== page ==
The Baker administration has pushed to build more biotech manufacturing plants, betting it’s a way to spread the state’s life science boom beyond its longtime center in Cambridge and the northwest suburbs. Such plants also create good jobs that don’t quite require a PhD.
Economic development secretary Mike Kennealy can tick off drug-making facilities from Norwood to Andover to Worcester, where the state is helping turn the old Worcester State Hospital into a biomanufacturing park. And there are more coming, he said.
“I don’t think our pipeline has ever been stronger,” Kennealy said. “There’s a lot of conversations we’re having right now.”
They’re happening in more places, too.
Just north of Kendall Square, near the Lechmere Green Line stop, development firm DivcoWest is turning a 43-acre railyard into Cambridge Crossing, a 4.5 million-square-foot campus of office, housing, and retail space, all built based on demand from life science companies. Construction crews are framing and filling in three large lab and office buildings, mostly preleased to the likes of Sanofi Genzyme and Bristol Meyers Squibb. Next door is the new North American headquarters of Philips Healthcare, waiting for about 2,000 employees — mostly still working from home — to move in.
“It’s kind of an embarrassment of riches right now,” said Mark Roopenian, who’s leading the project for DivcoWest and planning to break ground on yet another 380,000-square-foot lab building nearby in the spring.
Further afield, projects are underway in Alewife and Watertown, the Seaport, and along Route 128, where Lincoln Property Co. and Callahan Construction broke ground this summer on a 139,000-square-foot lab building in Waltham that will open in early 2022.
And a wider range of developers are getting in on the act.
Office giant Boston Properties, which owns downtown towers that include the Prudential Center and 200 Clarendon (formerly known as the John Hancock tower) said recently it plans to speed development of a life science-oriented campus it owns in Waltham. A few projects that before the pandemic were planned for traditional office space ― such as 401 Congress Street in the Seaport, and Related Beal’s redevelopment of the buildings beneath the Citgo sign in Kenmore Square ― have lately refocused on life science instead. More life science developers are raising funds to buy and develop sites, including Breakthrough Properties, which is launching a lab building near the Broadway Red Line station in South Boston and recently announced $1 billion in capital for new projects.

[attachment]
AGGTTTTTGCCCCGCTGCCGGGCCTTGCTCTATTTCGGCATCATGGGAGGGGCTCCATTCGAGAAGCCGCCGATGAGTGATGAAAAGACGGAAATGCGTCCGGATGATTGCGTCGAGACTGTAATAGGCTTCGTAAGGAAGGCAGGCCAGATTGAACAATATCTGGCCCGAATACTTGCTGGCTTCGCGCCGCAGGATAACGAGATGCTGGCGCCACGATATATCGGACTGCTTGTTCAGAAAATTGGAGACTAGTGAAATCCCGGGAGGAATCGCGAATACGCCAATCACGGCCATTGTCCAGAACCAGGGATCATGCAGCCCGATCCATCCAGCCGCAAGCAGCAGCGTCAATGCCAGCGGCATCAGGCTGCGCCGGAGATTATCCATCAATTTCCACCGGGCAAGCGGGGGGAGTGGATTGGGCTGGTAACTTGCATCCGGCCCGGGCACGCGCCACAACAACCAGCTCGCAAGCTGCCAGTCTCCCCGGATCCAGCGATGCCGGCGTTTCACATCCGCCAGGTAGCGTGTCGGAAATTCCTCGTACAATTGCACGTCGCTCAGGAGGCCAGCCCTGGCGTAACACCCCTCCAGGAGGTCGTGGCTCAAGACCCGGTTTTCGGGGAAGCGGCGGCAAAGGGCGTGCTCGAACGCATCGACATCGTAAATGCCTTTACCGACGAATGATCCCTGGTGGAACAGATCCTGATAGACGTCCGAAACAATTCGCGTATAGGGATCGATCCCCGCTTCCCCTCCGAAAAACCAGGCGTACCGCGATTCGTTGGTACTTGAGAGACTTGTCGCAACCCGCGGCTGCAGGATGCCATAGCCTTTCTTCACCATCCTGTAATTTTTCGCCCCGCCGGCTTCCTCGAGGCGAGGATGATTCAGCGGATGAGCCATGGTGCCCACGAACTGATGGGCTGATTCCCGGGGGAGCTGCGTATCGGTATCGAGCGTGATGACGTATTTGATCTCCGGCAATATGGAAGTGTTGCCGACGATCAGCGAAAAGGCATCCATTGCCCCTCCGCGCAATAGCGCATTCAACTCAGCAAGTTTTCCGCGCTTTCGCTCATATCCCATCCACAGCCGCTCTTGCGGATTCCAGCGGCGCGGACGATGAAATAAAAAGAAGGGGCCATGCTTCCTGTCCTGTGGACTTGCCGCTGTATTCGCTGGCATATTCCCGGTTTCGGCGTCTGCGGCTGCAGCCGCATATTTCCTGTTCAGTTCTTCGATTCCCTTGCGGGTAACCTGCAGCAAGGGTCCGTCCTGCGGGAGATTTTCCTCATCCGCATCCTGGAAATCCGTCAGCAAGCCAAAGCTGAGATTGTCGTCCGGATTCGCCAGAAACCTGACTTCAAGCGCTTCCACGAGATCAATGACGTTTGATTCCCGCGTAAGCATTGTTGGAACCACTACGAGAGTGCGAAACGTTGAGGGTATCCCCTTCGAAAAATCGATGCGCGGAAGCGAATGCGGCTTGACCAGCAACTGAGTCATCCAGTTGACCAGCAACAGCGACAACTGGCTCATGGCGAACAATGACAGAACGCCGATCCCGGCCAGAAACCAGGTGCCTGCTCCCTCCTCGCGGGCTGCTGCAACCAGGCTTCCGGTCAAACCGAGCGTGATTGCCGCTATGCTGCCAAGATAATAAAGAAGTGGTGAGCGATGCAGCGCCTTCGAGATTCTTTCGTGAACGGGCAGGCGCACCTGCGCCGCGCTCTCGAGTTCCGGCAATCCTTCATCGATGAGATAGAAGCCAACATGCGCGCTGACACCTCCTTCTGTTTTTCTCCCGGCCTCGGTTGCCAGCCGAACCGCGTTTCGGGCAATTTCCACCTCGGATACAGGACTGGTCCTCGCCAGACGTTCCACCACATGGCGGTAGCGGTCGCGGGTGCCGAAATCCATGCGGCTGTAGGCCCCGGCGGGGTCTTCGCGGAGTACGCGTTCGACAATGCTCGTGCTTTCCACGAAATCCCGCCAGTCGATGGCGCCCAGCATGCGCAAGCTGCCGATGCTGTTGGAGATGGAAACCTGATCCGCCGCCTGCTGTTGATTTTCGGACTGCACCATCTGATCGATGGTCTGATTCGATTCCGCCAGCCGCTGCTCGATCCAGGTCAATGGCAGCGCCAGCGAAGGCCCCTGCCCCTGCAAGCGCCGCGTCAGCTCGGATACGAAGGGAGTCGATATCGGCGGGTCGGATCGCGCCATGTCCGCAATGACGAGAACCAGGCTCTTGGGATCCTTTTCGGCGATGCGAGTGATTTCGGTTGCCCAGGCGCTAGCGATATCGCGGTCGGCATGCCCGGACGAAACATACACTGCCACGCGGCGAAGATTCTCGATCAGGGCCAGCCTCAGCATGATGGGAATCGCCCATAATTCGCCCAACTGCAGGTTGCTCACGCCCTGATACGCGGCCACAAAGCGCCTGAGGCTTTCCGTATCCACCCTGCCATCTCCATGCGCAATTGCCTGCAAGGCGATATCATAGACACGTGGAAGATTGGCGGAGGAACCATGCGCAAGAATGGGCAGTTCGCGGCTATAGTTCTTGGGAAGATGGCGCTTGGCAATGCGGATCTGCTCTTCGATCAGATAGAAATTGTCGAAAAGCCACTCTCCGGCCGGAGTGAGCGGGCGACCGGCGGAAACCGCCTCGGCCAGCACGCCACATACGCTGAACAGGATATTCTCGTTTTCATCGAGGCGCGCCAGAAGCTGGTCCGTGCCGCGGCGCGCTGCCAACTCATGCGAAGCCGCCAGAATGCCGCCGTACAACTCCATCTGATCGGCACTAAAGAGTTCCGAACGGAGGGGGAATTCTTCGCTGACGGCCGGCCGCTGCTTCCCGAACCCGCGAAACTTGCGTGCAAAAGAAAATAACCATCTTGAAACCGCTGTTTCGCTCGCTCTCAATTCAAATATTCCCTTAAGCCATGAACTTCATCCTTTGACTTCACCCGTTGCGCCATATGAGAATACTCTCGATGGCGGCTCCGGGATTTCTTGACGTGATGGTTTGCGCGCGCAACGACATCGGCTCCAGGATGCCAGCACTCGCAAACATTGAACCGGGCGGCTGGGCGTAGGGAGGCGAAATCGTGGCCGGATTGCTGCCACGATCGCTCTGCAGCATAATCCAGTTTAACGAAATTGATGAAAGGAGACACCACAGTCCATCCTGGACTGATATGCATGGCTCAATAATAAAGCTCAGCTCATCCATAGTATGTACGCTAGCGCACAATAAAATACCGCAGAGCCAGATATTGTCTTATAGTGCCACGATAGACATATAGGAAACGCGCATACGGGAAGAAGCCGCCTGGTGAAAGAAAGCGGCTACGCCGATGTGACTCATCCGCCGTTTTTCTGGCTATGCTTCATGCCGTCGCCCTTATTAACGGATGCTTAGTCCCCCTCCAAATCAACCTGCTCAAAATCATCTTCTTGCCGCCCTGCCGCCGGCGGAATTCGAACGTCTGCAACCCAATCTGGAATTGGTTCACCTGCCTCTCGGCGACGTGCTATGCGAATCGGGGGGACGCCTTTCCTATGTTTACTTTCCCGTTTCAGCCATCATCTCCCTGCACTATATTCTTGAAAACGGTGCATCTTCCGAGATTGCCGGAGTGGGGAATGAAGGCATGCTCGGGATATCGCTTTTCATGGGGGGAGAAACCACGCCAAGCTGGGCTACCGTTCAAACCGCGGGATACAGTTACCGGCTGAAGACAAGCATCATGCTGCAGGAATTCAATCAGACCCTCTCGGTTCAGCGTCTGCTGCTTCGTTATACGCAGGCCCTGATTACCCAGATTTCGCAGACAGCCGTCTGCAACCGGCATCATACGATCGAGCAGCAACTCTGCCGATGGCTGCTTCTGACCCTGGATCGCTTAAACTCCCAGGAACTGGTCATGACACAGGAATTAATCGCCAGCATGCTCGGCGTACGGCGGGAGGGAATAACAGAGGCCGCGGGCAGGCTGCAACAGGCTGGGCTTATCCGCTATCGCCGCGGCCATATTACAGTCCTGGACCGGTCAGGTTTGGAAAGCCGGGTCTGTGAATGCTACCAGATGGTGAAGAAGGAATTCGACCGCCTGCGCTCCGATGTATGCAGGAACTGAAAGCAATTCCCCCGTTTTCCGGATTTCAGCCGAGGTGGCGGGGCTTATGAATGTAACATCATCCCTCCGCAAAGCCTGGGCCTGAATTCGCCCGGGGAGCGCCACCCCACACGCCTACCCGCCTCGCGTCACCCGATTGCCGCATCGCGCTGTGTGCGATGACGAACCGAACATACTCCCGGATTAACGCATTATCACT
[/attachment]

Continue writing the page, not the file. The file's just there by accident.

Even housing developers, battered by sagging rents for high-end apartments, are finding it easier to get financing for buildings that sit close to life science jobs. That’s a big reason work is beginning on Scape North America’s 451-unit apartment building on Boylston Street near Longwood Medical Area, while some other apartment projects remain dormant.
With drug makers still in the market for millions of square feet in and around Boston, real estate analysts expect there’ll be demand to fill many of those buildings. Life science-focused developers like Lynch, however, maintain that their specialized projects are better-suited for most than converted office towers. Either way, he said, the region’s biotech boom shows no sign of slowing, regardless of what the pandemic means for other development sectors.
“Life science is the single bright spot in [investment] markets right now,” he said. “Today everyone who owns these big office portfolios is knocking on the door, trying to get into the lab business.”